It is not so pashut that the Torah or Tanach thinks appointing a King is a good thing. And, it does seem accurate that Don Yitzkak Abarbanel thought either we should not, or at least that we don't have to. I am not conversant enough in Hebrew to read the linked article about Don Yitzkhak's views, but R'Yehuda Nachshoni (trans., Shmuel Himelstein, Studies in the Weekly Parashah) writes:
"Abarbanel... Holds that Shmuel's opposition [to appointing a king] was the correct course to be followed, and there is no obligation to appoint a king. Abarbanel answers all the attempts to show the contrary, and also shows how the words of Chazal can be in keeping with his view." (p. 1294; on Parasha Shoftim).
R'Nachshoni's writing on this topic presents a lot of the arguments, and Don Yitzkhak's responses. It is under the heading "The Regime of the King and the Regime of the People" in the Art Scroll edition.
The OP's statement that "Because by praying you becoming a slave to whatever you pray to. But anarchism (except of some small branches) do not support master-slave relationships." is also not, I think, a valid objection. The central aspect of anarchism is lack of a coercive relationsip among humans. I don't think most anarchic schools of thought would call a "voluntary" decision to submit yourself to HaShem as a master-slave relationship.
The question of whether the mitzvah to set up courts is necessarily violated by anarchy is a more difficult question. But, one can again imagine an anarchist allowing voluntary submission to beis din.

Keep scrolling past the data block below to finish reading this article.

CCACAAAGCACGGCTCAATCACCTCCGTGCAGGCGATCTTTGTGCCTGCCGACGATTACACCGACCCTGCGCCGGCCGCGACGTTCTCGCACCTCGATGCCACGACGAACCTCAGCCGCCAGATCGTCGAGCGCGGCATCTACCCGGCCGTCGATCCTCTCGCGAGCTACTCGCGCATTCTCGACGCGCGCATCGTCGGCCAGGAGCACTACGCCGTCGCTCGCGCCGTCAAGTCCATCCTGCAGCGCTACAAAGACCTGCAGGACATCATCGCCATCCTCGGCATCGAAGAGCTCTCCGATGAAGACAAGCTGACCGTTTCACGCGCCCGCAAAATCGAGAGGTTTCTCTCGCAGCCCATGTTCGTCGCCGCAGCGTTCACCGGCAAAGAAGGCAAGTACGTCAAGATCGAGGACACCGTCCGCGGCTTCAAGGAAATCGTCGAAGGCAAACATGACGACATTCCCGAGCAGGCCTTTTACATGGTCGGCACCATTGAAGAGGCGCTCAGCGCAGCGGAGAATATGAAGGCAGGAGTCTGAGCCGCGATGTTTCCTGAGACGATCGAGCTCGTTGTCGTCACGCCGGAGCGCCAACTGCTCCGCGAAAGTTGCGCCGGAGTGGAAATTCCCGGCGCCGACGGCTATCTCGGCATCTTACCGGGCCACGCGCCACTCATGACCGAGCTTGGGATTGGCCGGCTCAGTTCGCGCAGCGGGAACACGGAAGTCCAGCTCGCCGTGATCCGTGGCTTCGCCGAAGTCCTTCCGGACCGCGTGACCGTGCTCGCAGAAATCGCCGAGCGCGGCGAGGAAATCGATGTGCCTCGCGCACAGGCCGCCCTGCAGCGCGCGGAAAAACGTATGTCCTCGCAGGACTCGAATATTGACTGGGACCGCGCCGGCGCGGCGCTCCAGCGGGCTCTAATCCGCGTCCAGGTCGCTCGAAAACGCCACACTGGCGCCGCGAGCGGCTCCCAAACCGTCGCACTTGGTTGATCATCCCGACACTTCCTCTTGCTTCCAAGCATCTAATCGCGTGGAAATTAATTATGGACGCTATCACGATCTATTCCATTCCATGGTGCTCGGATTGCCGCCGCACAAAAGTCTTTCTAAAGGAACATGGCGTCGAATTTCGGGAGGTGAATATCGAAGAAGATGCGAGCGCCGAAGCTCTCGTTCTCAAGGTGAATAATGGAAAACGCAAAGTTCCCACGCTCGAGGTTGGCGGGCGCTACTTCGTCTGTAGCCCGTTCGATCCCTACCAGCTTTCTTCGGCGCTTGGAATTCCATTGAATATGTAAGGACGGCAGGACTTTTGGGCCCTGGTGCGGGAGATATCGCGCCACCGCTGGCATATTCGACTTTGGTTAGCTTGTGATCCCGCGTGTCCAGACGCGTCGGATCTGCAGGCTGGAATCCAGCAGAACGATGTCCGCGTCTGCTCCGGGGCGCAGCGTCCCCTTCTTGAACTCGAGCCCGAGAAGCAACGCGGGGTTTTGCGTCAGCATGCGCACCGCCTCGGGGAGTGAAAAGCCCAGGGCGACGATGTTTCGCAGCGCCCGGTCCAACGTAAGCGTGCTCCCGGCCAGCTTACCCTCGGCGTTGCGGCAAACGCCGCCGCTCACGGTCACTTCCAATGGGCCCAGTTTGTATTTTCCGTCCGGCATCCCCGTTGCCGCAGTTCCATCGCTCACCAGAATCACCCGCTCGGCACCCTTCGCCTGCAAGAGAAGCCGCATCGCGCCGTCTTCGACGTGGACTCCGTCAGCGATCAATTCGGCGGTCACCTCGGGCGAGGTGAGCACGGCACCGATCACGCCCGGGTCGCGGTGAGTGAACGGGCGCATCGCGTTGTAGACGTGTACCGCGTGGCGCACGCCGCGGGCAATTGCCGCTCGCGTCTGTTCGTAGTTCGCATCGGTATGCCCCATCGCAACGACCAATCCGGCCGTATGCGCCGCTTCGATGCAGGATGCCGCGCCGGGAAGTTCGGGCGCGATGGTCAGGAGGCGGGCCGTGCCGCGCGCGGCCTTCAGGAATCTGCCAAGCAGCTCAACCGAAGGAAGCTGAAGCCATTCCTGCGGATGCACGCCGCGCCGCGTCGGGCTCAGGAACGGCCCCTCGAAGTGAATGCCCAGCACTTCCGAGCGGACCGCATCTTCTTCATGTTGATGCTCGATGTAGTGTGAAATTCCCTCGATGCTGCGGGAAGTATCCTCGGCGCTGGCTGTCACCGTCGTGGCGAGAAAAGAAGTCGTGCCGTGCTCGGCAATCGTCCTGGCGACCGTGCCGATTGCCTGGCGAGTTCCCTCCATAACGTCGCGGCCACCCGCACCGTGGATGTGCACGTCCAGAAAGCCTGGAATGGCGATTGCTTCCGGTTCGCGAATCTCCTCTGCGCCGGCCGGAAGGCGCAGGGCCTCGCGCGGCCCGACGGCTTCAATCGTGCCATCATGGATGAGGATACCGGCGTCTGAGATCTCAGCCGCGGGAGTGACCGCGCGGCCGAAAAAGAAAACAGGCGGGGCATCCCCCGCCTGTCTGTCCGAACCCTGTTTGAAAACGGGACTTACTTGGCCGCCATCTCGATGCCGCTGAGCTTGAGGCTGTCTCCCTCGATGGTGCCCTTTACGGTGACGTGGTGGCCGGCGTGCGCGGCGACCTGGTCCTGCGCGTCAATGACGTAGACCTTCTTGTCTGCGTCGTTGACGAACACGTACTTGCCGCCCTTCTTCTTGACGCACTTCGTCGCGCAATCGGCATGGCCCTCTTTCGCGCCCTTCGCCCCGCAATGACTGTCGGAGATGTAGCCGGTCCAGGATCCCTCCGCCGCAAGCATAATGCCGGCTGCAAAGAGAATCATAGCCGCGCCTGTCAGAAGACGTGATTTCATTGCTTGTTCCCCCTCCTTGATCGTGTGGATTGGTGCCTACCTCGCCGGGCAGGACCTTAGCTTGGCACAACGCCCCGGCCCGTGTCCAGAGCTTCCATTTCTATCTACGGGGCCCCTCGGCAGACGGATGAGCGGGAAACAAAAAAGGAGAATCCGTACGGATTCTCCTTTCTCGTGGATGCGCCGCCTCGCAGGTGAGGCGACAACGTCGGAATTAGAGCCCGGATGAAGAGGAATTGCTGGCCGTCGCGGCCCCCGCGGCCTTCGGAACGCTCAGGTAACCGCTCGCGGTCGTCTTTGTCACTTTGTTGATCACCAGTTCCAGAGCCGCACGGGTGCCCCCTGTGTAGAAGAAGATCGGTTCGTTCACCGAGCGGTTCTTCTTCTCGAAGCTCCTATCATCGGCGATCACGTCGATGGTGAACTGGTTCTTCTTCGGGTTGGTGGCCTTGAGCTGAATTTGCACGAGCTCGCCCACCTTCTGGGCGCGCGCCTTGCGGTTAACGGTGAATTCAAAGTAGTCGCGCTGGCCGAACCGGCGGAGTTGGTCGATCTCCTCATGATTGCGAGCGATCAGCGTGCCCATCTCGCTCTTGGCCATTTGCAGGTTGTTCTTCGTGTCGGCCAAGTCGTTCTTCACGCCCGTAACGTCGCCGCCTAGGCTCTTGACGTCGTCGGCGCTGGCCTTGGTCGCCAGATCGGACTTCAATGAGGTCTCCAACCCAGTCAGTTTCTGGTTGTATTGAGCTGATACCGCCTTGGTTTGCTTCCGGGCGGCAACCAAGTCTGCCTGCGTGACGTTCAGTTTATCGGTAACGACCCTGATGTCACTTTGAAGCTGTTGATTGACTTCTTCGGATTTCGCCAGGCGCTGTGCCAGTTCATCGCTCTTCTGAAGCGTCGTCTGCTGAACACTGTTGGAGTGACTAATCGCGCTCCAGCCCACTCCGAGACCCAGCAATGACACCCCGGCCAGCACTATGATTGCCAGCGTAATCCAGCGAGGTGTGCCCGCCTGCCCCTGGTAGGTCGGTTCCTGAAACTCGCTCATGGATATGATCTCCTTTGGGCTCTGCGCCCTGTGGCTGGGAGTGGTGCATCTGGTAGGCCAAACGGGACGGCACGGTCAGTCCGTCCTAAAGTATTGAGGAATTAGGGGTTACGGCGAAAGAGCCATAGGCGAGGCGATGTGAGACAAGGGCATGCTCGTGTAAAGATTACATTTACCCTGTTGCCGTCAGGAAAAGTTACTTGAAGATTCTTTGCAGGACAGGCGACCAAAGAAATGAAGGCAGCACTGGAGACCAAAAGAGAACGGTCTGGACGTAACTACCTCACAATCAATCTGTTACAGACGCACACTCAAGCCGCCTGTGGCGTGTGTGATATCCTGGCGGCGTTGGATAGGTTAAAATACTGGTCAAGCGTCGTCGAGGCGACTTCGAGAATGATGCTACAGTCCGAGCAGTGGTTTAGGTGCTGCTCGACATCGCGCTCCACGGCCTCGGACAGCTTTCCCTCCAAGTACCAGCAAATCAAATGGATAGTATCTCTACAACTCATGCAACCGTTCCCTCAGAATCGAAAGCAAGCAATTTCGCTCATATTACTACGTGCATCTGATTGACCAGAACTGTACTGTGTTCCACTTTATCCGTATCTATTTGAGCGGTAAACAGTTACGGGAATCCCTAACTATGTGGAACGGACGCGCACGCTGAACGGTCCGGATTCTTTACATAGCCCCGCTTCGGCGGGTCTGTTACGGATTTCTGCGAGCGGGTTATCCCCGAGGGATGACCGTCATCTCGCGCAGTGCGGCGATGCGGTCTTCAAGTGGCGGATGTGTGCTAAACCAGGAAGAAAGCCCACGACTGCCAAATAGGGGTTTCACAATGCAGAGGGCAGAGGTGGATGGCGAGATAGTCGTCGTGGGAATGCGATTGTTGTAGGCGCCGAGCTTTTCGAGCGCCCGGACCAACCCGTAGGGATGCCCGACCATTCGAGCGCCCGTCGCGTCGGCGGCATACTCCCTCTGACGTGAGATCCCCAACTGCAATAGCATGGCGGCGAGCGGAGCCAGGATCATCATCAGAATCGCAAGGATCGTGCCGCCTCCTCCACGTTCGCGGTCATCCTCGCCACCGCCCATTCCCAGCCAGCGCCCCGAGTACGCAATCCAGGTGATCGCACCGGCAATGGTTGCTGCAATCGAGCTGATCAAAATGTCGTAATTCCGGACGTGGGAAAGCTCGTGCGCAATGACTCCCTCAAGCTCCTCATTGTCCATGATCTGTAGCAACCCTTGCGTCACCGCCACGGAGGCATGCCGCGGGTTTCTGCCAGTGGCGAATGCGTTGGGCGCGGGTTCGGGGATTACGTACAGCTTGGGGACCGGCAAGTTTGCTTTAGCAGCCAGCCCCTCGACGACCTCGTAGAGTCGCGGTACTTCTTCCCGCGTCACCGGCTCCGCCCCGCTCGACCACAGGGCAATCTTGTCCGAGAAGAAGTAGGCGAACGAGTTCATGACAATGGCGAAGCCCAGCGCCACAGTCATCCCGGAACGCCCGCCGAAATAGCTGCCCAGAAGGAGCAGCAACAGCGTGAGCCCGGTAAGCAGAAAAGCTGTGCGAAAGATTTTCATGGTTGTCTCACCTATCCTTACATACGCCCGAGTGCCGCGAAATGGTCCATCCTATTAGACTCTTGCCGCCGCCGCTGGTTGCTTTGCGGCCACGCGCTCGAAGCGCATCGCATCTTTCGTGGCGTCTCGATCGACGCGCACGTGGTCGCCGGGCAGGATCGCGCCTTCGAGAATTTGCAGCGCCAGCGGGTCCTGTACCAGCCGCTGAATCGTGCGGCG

Anarchy doesn't actually mean everyone just do what they want. This is a major misunderstanding. What it really means is lack of coercion and lack of hierarchy. Most anarchists imagine a world of voluntary association and mutual aid, and that seems to me to be very consistent with the Jewish worldview.
Rabbi J. Sacks has an essay in his haggadah called "Building a Society of Freedom." Judaism, R' Sacks argues, holds dearly the idea that we are all equal; we all have tzelem Elokim (I'm not sure R'Sacks explicitly makes that connection, but it seem obvious). He approvingly quotes Paul Johnson: "The Jews had this gift. To them we owe the idea of equality before the law, both divine and human."
But, he also argues that freedom is another central aspect of Judaism. We see this in Shabbos, Shmitta, and Yovel, where we see freedom in time; we also see it in the Torah's general concern for the poor. "A society in which the few have wealth" (and, I would add, in which the few have power) "and many are on the verge of starvation is not free by the standards of the Hebrew Bible."
I'm not saying that any of this proves that it is halachically acceptable to be an anarchist. Certainly the existing schools of anarchic thought -- and, more importantly, the society that has grown up around them -- may not fit in a Torah lifestyle. But, I think that one could imagine an anarchy that would be consistent with Torah. And, it very well may be that that is the preferred system.